“A spa back in Canterlot,” Marshmallow said. “My friends and I used to go there all the time, but I was the only one who wasn’t afraid to talk to the ‘help’. They were so eager to teach me what they knew that I felt bad for them; I don’t think anypony ever spoke to them besides giving orders.”
“How come?” I said.
Marshmallow spread some foul smelling liquid in my hair that caused it to untangle and fall down around my eyes, capturing me in a world decidedly more orange. “It’s just the way things are done in Canterlot,” she said. “You just pretend the poor aren’t there.”
“But I thought Canterlot didn’t have any poor.”
“Technically, Canterlot, the city inside the castle, doesn’t have a single underprivileged pony within its walls,” she said. “But all the little towns and suburbs around the mountain are fair game.”
My face burned a little when Marshmallow scrubbed at my flanks with another, different chemical; this one apparently made my cutie mark stand out. Or, in my case, made my lightbulb shine. “So the ponies in Canterlot just pretend the poor don’t exist?” I continued, half out of actual interest and half out of a desire to take my mind off the vigorous scrubbing I was receiving.
Not that she seemed to mind one bit; her voice didn’t waver no matter how hard she worked. “That’s the big reason my family and I never really got along,” she said. “They saw it as a non-issue, and I...didn’t.”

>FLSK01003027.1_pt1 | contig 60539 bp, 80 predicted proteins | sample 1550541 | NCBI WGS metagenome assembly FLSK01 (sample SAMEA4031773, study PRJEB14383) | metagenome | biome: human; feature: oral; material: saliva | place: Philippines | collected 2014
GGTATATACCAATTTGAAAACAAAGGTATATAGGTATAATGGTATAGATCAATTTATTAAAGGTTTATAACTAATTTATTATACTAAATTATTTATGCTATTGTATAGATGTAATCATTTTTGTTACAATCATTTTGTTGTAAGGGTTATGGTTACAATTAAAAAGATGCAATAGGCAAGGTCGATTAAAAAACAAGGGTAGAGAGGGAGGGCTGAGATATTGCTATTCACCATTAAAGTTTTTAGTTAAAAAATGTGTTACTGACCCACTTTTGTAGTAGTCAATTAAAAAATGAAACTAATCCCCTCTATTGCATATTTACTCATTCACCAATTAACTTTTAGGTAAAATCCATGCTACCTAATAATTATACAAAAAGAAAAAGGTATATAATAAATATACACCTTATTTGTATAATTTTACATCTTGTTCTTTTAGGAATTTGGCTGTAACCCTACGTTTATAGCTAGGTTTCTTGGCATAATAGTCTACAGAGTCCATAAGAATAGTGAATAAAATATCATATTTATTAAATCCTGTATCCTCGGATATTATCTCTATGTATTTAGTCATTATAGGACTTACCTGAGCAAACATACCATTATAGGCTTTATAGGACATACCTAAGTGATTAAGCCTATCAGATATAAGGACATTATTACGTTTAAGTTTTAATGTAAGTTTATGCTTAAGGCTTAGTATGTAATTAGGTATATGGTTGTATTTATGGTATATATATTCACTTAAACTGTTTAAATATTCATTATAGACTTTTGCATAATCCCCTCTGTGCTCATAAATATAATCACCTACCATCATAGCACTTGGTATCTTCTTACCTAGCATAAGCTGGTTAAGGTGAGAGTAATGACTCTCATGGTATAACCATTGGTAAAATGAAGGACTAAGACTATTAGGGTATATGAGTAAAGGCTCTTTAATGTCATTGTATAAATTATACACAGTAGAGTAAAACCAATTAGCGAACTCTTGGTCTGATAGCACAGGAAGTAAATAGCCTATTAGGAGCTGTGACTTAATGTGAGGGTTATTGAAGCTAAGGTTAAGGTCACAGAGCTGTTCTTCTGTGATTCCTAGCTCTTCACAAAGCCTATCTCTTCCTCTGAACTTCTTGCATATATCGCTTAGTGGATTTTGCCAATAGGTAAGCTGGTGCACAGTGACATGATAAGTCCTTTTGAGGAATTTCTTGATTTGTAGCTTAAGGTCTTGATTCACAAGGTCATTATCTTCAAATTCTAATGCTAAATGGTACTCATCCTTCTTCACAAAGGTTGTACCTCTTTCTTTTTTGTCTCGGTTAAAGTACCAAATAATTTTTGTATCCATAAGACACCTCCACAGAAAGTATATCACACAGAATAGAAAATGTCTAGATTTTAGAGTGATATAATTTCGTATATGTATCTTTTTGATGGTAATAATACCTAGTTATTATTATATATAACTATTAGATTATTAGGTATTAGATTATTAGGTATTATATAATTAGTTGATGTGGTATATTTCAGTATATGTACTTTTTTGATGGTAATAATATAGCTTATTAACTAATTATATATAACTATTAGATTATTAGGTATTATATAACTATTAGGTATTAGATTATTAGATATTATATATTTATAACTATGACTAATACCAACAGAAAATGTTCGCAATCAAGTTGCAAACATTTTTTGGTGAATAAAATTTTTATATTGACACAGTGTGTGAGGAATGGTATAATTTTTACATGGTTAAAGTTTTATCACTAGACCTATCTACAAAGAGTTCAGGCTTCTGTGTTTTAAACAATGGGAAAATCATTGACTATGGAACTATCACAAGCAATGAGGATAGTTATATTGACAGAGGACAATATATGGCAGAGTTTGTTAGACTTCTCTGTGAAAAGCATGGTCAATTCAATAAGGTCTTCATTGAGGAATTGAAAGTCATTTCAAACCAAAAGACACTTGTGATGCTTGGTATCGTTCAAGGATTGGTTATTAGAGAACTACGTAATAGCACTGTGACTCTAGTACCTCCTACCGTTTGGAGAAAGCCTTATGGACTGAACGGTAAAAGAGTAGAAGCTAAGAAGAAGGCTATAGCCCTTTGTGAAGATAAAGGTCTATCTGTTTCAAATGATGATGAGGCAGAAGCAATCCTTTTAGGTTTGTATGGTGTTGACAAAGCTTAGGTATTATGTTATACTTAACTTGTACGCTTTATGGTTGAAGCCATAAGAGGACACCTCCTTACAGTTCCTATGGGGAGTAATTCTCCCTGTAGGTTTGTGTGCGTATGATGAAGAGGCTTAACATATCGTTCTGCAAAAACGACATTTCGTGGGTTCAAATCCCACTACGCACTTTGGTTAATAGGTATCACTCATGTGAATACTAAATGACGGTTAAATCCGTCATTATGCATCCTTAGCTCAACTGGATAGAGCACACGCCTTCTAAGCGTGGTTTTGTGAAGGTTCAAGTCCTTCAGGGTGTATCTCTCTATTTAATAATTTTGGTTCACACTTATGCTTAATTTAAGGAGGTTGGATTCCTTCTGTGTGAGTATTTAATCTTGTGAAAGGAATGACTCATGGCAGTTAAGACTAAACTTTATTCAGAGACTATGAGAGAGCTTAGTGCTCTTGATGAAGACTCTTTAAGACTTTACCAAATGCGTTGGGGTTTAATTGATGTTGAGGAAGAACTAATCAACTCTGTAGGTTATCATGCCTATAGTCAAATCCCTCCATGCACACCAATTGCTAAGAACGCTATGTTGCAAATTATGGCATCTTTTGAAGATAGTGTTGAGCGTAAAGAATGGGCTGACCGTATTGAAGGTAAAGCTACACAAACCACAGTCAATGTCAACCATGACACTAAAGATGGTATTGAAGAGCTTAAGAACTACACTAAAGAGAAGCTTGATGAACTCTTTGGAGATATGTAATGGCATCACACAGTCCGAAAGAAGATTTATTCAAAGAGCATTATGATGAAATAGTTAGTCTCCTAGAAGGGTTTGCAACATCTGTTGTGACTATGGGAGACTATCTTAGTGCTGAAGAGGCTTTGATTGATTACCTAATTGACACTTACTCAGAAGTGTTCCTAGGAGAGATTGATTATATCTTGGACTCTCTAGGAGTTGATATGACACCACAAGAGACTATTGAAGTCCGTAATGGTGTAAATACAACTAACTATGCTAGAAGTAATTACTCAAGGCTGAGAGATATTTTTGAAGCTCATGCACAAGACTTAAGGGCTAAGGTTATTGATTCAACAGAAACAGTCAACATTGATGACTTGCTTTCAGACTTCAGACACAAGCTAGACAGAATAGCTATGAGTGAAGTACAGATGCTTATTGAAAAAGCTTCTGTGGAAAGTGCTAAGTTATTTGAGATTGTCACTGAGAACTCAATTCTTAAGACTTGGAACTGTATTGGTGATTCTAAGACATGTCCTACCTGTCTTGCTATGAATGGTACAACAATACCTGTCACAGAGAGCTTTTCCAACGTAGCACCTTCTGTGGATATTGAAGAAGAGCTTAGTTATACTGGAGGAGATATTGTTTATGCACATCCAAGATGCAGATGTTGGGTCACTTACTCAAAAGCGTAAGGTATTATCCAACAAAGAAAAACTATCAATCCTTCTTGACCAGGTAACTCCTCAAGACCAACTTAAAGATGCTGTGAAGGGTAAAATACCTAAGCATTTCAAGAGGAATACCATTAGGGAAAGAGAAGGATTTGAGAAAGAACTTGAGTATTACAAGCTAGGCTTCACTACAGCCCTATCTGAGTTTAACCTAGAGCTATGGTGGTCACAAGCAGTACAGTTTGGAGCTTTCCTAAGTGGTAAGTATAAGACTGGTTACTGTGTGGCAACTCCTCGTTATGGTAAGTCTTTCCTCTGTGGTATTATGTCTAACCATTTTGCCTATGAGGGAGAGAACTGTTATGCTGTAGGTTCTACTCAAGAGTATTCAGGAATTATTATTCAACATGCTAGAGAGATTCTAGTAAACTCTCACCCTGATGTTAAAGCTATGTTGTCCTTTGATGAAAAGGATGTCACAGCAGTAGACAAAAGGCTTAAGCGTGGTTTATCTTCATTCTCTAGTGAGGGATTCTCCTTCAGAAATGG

“Is that why they kicked you out?” I said.
Marshmallow laughed. “They didn’t send me to Fillydelphia until I decided to express my views publicly,” she said, “at the Harvest Moon Ball in front of every royal family in the city.”
“So you could say they were royally pissed off?” I said. Okay, even I had to cringe at that pun.
Marshmallow gave me a short pity chuckle. “You should have seen the looks on their faces.”
I didn’t get much of a chance to talk for a little while after that. Marshmallow applied even more herbal soaps and other stuff that I have no name for, all in the name of making me presentable. My coat was thoroughly washed, my hooves polished until they shined, and my mane brushed so many times I swore Marshmallow forget I wasn’t a doll.
In the end, wrapped in a bathrobe and sitting on the edge of the sink while Marshmallow fancied up my hair again, I came to the conclusions that I both enjoyed looking like somepony who hadn’t walked right off a farm and that I never wanted to look that way again.
“Are we done yet?” I said, again.
“Almost,” Marshmallow said. “Remember, we don’t want to hurry a job like this.”
“But if we don’t go faster, the Celebration will start without us...”
She laughed and gave a little tug at one particularly pesky knot in my mane. “We’ll be done with plenty of time left,” she said. Then, she paused and said quietly, “I didn’t think you’d be so eager to go to this...knowing what’s liable to happen.”
“I’m not eager, not really,” I said, “it’s just that if I focus only on what’s coming next, maybe I can keep the fear away for a little while.” I had a quick look at the door to make sure nopony was eavesdropping before I told her quietly, “Don’t spread it around, but...I’m scared.”
“It’ll be our little secret,” Marshmallow said. “Though, I won’t tell you that you don’t have any right to be scared; underestimating Miss Pullmare is the last thing you want to do.”
“Speaking from experience?”
She nodded. “Miss Pullmare was the first pony to greet me when I came here, and she and I butt heads every chance we get. That job at the library is what I fell back on after she had my last venture closed.”